Imaggeo On Mondays: Sulphur volcano

Imaggeo On Mondays: Sulphur volcano

This photograph was taken in 2012 on a guided tour to Whakaari/White Island, an active volcano 50 km off the east coast of the North Island of New Zealand. The volcano lies on the northern end of the Taupo Volcanic zone and has possibly been active for the past 150,000 years. How dangerous this island is, was demonstrated by a number of explosive eruptions in recent history, the latest of which occurred on December 9, 2019 and sadly claimed the lives of 21 people.

Our 2012 tour took us across a otherworldy crater landscape, hostile and devoid of any live. Sulphur was mined here until the early 20th century and sure enough yellow patches flashed from the white rocks on the path. The air was thick with a foul smell and steam that made it hard to see at times. With a sharp hissing noise, superheated water was shooting up several meters straight into the air from fumaroles hidden in a cloud of steam. As the wind changed for a few seconds, a fumarole close by was unveiled and I rushed over to take this picture.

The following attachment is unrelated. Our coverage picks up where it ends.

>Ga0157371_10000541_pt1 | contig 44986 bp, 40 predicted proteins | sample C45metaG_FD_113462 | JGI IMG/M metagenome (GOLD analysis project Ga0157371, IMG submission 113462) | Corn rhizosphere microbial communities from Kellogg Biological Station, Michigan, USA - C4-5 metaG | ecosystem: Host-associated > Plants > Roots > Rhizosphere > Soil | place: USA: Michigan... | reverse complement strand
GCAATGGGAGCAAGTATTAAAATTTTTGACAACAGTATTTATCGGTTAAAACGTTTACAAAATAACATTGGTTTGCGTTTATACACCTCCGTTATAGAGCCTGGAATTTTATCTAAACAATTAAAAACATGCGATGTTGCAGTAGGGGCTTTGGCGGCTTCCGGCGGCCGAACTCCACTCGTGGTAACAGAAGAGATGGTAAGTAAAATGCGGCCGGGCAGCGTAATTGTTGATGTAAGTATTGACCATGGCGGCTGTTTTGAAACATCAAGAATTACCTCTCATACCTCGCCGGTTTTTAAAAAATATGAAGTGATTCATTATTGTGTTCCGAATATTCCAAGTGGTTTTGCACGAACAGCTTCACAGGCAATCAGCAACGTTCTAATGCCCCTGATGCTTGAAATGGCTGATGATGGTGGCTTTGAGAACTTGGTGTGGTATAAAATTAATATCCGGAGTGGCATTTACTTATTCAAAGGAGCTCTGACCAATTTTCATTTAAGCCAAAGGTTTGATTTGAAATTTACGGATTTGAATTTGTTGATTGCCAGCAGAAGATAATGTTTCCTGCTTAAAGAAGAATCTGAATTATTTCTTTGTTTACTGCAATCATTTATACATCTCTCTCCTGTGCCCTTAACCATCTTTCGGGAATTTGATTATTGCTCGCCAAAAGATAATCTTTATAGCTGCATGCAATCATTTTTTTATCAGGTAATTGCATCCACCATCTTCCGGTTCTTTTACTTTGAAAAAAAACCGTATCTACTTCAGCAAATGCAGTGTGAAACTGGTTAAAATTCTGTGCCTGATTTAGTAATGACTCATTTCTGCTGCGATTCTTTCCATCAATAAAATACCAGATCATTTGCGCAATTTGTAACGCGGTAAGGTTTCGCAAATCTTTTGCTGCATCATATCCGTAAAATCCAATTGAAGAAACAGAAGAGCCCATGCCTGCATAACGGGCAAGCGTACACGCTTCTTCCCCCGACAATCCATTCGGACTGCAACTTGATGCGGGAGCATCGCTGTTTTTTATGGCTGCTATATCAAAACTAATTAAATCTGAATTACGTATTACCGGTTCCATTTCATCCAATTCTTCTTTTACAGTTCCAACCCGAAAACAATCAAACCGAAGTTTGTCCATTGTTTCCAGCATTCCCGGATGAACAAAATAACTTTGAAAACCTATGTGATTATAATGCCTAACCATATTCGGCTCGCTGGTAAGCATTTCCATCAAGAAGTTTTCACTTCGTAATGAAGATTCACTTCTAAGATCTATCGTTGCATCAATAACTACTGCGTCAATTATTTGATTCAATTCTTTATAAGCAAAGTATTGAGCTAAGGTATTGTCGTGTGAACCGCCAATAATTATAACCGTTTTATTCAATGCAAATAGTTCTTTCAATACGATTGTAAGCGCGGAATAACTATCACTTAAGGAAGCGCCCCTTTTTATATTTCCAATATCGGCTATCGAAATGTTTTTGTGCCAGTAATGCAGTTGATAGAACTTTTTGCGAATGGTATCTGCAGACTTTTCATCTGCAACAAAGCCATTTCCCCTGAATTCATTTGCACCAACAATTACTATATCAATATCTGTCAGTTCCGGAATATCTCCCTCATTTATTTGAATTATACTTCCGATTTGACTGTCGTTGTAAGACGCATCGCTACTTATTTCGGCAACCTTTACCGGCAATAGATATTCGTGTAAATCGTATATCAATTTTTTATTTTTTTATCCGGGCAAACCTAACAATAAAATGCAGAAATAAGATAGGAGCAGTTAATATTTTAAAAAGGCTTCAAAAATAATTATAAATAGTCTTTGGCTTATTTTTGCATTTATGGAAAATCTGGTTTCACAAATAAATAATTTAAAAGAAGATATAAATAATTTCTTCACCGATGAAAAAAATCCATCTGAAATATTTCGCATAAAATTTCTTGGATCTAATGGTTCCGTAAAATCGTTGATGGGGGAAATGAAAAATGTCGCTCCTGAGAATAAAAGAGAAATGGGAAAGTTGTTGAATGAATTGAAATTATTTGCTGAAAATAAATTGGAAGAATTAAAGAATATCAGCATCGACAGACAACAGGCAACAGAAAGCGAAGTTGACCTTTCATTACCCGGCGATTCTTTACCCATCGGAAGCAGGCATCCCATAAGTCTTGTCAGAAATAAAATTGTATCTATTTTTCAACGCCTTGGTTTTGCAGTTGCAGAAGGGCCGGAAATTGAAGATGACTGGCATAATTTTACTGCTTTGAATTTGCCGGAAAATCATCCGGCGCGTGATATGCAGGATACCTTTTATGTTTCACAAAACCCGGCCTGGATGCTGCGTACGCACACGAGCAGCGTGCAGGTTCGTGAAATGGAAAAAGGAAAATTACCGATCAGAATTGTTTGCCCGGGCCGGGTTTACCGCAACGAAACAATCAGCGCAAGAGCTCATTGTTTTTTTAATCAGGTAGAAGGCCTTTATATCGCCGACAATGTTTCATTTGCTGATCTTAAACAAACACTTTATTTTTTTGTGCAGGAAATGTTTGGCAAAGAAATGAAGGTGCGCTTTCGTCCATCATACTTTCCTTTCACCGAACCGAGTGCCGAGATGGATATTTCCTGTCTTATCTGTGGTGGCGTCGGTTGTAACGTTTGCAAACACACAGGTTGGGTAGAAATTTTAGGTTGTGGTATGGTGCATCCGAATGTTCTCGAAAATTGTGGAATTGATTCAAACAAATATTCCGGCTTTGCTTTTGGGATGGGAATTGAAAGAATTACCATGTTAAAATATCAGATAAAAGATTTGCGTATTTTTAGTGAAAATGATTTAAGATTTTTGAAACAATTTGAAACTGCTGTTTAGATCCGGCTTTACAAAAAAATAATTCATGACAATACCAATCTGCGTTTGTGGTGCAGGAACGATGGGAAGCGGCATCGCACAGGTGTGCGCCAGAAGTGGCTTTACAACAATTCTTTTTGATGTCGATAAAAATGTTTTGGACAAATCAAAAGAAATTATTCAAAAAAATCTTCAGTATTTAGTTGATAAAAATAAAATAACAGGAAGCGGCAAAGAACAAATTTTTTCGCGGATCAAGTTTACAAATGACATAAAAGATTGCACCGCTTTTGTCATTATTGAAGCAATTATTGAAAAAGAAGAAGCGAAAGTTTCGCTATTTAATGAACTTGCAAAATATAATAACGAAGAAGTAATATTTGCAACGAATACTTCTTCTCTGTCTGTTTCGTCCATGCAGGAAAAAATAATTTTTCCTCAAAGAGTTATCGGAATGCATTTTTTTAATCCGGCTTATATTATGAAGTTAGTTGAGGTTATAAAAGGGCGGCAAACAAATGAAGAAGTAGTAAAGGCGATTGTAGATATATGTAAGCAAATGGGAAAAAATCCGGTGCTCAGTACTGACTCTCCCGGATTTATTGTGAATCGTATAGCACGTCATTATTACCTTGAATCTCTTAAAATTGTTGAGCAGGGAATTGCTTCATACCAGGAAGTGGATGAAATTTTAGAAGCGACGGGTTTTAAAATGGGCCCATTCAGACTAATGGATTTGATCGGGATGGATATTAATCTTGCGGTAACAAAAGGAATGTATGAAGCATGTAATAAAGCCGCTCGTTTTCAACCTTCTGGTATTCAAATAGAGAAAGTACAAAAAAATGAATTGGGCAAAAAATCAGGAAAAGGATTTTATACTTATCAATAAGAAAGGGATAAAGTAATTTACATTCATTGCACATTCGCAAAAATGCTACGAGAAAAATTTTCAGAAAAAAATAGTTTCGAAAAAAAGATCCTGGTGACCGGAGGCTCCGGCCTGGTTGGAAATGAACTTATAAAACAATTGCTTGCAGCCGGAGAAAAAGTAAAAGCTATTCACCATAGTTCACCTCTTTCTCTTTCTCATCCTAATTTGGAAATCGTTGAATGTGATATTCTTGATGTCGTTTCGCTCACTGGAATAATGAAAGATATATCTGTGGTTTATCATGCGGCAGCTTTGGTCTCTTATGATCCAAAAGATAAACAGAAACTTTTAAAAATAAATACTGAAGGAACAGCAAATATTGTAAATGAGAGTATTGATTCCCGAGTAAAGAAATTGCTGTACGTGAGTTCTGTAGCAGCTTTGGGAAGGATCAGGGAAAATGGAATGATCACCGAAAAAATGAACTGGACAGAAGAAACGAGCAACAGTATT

Description by Thomas Wöhling.


Imaggeo is the EGU’s online open access geosciences image repository. All geoscientists (and others) can submit their photographs and videos to this repository and, since it is open access, these images can be used for free by scientists for their presentations or publications, by educators and the general public, and some images can even be used freely for commercial purposes. Photographers also retain full rights of use, as Imaggeo images are licensed and distributed by the EGU under a Creative Commons licence. Submit your photos at

This guest post was contributed by a scientist, student or a professional in the Earth, planetary or space sciences. The EGU blogs welcome guest contributions, so if you've got a great idea for a post or fancy trying your hand at science communication, please contact the blog editor or the EGU Communications Officer to pitch your idea.

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